The Australia contest is a winner on multiple levels as it; creates pre-release buzz for the film, allows fans and aspiring artists to get involved and showcase their work, taps into a large base of original (and free!) ideas to help promote the movie, and introduces a fresh, updated approach to film marketing that is sorely needed for differentiation.
This week I've been talking a lot about engagement and why it's so critical in the broadband era. While media and entertainment companies must always focus on driving ratings points or a big opening day box office, the ways to do so are changing. The key change I see is that films, TV programs and other entertainment must become part of a larger experience - complete with multifaceted engagement opportunities - rather than just a one-off moment of audience consumption. Broadband enables this shift in a big way. More marketers need to take advantage of the possibilities.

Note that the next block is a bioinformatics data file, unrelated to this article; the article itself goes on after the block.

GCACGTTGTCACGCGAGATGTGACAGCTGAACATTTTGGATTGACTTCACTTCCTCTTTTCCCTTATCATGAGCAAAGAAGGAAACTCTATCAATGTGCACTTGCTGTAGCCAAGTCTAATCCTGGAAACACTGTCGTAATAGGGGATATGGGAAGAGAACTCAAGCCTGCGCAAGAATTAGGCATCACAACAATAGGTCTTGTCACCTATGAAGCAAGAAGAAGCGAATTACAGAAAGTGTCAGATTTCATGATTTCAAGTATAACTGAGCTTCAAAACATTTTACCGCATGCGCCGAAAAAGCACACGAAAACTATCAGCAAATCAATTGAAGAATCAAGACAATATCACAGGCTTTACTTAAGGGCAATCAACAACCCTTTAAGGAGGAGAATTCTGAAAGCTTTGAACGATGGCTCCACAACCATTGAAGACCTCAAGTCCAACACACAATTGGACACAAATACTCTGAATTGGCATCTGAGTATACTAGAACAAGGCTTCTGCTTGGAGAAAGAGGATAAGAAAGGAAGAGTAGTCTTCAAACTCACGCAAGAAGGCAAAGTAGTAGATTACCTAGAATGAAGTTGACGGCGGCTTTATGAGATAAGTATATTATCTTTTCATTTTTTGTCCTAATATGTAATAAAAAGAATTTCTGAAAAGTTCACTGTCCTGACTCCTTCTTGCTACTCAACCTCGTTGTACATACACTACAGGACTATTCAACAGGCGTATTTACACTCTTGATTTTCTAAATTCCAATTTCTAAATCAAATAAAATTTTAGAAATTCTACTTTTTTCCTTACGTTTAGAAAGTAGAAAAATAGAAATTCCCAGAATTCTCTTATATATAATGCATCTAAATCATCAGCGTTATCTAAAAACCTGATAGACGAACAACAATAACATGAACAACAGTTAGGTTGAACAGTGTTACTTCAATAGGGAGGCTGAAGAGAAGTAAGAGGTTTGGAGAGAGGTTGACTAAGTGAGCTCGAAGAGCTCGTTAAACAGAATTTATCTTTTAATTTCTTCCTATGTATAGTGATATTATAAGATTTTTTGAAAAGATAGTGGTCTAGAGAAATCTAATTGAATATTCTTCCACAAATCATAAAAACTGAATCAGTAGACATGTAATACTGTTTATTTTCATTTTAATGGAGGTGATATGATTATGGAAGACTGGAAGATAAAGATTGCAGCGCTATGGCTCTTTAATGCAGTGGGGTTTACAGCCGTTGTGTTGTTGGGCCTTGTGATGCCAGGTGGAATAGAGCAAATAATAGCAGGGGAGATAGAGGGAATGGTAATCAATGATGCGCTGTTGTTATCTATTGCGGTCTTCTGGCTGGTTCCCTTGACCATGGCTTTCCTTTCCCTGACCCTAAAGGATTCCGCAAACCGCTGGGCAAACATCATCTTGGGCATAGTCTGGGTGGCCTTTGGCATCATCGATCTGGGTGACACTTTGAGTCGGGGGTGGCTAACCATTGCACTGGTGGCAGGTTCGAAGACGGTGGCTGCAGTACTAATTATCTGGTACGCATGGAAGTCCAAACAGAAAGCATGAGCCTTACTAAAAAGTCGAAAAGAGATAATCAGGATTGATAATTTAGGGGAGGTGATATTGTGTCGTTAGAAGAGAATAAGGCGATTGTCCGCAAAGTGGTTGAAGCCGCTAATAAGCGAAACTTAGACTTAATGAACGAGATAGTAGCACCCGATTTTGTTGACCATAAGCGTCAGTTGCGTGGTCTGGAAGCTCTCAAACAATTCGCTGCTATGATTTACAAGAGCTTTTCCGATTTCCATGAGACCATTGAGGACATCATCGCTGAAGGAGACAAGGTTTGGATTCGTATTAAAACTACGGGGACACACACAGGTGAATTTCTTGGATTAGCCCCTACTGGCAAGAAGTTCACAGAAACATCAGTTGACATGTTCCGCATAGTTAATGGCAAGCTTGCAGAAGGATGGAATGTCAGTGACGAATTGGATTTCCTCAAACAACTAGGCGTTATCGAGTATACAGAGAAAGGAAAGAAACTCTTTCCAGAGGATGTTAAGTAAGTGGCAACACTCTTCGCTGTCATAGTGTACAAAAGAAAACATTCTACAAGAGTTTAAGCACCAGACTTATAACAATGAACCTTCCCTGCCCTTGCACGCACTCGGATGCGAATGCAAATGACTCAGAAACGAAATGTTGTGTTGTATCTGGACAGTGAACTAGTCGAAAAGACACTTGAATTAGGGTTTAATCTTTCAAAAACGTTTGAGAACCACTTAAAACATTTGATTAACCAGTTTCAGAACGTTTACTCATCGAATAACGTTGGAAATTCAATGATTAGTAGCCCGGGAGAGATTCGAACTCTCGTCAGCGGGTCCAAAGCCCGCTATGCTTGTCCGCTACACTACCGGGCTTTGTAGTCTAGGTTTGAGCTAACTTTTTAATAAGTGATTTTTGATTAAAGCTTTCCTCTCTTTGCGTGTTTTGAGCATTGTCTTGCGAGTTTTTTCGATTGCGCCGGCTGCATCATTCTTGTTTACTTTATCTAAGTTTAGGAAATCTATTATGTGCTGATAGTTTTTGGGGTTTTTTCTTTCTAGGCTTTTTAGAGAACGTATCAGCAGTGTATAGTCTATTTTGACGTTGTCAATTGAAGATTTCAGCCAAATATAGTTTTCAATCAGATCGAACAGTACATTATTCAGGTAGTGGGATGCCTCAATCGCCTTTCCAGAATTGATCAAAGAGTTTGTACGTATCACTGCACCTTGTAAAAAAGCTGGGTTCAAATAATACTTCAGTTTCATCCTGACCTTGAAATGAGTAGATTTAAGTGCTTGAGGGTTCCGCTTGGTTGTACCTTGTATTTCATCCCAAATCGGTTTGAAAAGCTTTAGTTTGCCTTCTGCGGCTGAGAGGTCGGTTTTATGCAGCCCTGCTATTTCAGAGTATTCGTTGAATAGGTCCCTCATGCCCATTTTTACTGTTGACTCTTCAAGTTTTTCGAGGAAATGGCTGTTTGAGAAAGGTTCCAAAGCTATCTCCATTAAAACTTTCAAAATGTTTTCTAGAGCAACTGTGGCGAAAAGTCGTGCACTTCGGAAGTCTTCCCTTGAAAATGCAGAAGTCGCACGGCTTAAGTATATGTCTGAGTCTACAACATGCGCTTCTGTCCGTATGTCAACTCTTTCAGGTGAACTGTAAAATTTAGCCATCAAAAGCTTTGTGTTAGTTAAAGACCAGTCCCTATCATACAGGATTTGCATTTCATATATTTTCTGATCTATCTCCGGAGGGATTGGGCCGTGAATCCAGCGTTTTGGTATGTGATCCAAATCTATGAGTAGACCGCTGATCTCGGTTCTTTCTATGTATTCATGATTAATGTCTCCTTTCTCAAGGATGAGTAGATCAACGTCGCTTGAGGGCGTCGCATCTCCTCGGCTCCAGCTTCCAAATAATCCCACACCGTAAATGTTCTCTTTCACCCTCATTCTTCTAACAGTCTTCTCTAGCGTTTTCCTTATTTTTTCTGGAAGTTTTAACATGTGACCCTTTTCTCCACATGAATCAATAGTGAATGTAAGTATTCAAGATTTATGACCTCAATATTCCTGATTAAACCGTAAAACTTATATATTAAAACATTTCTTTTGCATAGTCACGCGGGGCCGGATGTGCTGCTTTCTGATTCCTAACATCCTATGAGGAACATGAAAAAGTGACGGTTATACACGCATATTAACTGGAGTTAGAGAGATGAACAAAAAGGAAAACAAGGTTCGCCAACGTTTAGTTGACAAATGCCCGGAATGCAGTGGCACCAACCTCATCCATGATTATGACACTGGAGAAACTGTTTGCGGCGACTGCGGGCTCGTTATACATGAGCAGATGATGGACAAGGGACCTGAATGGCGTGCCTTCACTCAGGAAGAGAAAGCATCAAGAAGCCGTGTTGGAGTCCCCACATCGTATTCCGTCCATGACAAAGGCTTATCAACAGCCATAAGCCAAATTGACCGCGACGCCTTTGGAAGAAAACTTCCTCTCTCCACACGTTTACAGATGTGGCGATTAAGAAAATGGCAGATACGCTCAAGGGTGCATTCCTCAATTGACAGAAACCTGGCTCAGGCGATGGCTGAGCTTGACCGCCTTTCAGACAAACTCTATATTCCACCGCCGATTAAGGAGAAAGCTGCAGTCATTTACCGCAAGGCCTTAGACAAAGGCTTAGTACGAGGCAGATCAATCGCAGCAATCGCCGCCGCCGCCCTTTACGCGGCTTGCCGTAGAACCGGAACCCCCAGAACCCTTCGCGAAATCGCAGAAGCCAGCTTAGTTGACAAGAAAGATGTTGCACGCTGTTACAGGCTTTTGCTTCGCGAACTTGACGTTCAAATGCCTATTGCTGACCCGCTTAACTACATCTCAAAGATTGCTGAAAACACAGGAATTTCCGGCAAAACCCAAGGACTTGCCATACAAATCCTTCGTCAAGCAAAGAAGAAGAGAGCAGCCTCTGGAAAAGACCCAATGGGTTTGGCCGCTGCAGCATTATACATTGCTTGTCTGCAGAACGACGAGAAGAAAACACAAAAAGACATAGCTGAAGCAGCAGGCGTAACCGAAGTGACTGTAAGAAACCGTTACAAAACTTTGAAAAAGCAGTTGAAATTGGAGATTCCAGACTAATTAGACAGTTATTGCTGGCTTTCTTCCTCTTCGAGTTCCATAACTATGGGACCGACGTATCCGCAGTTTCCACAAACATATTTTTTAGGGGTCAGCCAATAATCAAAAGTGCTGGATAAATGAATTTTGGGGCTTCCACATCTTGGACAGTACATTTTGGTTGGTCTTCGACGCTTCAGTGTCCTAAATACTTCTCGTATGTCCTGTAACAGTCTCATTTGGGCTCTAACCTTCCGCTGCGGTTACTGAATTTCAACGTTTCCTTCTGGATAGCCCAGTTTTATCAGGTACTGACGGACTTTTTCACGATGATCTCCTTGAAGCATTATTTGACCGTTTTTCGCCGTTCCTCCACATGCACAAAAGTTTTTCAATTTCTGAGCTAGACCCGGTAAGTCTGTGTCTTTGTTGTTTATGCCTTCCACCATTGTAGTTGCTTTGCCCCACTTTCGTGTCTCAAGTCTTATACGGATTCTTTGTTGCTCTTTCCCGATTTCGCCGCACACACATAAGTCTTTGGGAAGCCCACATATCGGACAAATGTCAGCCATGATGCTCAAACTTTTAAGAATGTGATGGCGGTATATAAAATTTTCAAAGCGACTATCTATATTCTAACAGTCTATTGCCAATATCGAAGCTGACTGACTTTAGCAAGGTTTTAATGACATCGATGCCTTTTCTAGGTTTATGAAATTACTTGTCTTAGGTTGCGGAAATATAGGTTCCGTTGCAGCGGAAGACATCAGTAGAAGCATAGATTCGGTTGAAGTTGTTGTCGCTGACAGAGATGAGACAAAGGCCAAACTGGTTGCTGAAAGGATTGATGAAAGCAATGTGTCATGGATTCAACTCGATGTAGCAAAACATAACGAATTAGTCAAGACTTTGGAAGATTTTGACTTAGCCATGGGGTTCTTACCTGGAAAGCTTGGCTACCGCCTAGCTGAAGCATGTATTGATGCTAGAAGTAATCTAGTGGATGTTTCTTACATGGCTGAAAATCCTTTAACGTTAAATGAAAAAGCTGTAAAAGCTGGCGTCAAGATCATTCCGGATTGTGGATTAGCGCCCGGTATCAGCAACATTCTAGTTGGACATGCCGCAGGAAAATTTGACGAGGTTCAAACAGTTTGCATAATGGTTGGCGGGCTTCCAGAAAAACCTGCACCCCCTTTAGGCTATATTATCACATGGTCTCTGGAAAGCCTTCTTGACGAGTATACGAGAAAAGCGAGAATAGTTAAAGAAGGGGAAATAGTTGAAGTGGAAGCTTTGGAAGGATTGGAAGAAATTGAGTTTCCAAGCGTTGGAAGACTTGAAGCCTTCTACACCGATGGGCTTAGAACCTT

What do you think? Post a comment now!
Friday, May 2, 2008, 5:28 PM ET|
In the last few days there's been a lot of attention paid to Apple's deals with Disney, Fox, Warner Bros, Paramount, Universal, Sony, Lionsgate, Imagine and First Look Studios giving iTunes day-and-date access to these studios' current films.
As an advocate of the broadband medium, naturally I'm delighted to see studios put broadband distribution on a par with DVD release. The deals should rightly be interpreted as another step in the maturation of the broadband medium.